Google working on tech to discern AI-made content: Company executive | Latest News India - Hindustan Times
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Google working on tech to discern AI-made content: Company executive

ByBinayak Dasgupta, New Delhi
Jul 07, 2023 12:08 AM IST

Google is developing systems to identify AI-generated synthetic media and combat political misinformation.

Google is working on systems to identify AI-generated synthetic media that will also be part of its effort to combat political misinformation, a top executive of the company said on Thursday, adding that these will be implemented across its products and potentially offered for wider use in the industry.

The comments come against the backdrop of rising concerns over the use of artificial intelligence-generated text and deepfakes for misinformation.(AP)
The comments come against the backdrop of rising concerns over the use of artificial intelligence-generated text and deepfakes for misinformation.(AP)

The comments come against the backdrop of rising concerns over the use of artificial intelligence-generated text and deepfakes for misinformation, especially in light of a specific case when athletes protesting against the government were targeted with realistic-looking morphed images.

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These systems, Google’s vice president for Trust and Safety, Laurie Richardson, said during an interaction with a closed group of journalists, include yet-to-be launched watermarking technologies for its own products, new transparency requirements, and machine-learning classifiers that can detect synthetic media generated by other companies’ tools.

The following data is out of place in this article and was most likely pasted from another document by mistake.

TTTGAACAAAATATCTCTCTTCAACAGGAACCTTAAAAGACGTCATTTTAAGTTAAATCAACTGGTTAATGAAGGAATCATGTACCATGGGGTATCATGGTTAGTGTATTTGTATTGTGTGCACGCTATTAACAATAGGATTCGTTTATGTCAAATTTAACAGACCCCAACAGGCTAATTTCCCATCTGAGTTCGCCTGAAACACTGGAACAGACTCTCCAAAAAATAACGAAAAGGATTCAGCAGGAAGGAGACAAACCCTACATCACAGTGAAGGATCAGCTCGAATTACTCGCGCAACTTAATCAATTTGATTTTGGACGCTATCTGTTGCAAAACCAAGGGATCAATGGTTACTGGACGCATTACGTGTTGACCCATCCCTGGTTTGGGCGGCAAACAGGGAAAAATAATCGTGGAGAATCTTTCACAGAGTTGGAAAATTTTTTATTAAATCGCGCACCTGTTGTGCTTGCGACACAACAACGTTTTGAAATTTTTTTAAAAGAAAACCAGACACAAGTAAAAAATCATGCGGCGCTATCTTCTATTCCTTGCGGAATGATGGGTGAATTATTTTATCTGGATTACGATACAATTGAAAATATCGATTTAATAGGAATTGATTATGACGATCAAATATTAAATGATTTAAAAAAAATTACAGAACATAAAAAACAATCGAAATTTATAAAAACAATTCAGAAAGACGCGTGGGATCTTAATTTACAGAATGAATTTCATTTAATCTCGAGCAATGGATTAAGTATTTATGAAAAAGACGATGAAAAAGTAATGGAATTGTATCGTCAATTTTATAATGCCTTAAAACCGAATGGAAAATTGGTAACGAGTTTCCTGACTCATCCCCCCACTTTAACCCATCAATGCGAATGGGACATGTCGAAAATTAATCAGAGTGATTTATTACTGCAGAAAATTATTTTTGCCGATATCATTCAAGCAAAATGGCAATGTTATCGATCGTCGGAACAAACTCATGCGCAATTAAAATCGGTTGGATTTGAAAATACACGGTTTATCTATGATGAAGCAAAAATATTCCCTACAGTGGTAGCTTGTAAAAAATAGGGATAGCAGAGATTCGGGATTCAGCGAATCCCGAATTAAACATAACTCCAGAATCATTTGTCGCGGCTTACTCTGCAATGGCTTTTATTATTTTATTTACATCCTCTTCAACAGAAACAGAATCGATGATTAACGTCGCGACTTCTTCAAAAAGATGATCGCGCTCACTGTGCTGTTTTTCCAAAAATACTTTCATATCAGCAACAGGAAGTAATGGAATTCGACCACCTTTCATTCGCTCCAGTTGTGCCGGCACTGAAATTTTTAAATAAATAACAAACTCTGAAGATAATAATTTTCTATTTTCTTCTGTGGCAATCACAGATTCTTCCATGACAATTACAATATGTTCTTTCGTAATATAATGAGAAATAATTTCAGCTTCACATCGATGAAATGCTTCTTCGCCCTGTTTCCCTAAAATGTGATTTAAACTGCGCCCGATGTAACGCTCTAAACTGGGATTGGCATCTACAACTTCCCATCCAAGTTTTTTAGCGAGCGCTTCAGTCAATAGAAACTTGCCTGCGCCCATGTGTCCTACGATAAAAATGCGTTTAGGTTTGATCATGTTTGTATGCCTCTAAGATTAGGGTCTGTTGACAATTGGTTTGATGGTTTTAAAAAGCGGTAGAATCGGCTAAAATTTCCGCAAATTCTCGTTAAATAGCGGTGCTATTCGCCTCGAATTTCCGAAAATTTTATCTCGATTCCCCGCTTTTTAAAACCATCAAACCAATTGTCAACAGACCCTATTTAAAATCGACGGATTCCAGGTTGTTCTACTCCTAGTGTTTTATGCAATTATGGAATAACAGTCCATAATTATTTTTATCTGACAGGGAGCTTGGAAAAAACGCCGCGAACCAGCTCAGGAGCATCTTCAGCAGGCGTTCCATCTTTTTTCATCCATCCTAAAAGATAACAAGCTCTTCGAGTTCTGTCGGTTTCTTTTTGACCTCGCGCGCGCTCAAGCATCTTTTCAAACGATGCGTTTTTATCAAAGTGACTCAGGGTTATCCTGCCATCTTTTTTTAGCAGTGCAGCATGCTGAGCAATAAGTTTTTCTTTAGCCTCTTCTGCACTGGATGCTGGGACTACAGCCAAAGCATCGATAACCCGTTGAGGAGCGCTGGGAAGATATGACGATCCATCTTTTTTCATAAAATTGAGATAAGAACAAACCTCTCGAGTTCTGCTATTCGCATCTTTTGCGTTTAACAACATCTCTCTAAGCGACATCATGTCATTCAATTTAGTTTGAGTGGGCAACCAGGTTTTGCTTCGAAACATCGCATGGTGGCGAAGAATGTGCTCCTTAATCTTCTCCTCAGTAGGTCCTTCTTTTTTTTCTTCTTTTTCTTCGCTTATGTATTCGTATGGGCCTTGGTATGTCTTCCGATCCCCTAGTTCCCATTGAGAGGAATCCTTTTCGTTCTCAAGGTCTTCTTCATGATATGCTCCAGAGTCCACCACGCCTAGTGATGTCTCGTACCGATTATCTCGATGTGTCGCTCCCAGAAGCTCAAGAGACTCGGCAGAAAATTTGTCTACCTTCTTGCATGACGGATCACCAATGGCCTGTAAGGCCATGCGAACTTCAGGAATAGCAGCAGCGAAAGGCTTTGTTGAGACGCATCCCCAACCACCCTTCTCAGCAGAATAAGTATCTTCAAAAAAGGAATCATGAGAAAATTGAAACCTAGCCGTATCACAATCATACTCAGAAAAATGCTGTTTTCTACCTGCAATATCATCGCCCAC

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“We shared two big announcements at I/O [Google’s developer conference held in May]. One is that we are committed to watermarking all of our products so that people can see whether it is Google itself creating [the content]… We haven’t given specifics on that yet, but that is underway. And the other is that we are providing metadata to images and text so that you can actually trace back and understand in a simple way what their origin is on the internet,” she said, without giving a timeline of when these can be expected.

Other steps, she added, will be based on a more layered approach “from us and I hope others” to try to help users understand what they’re seeing. “There will be some transparency requirements that we can enforce around labelling and making clear when content is generated or not. And we will be partnering with the broader ecosystem because we know that harms don’t start and stop on our own platforms,” she said.

Also Read: Google to block local news in Canada over media law

One of these, for instance, she said would be technical solutions similar to how the company has developed a machine learning algorithm to detect child sexual abuse material, or CSAM, that social media service TikTok uses.

“There’s a lot of really interesting work happening on this detection side. One piece of this that we’ve externalized is a classifier that can detect synthetic audio with, I think, 99% accuracy right now. So I do have some optimism about our ability to bring at least the best sort of technical solutions to bear,” she added.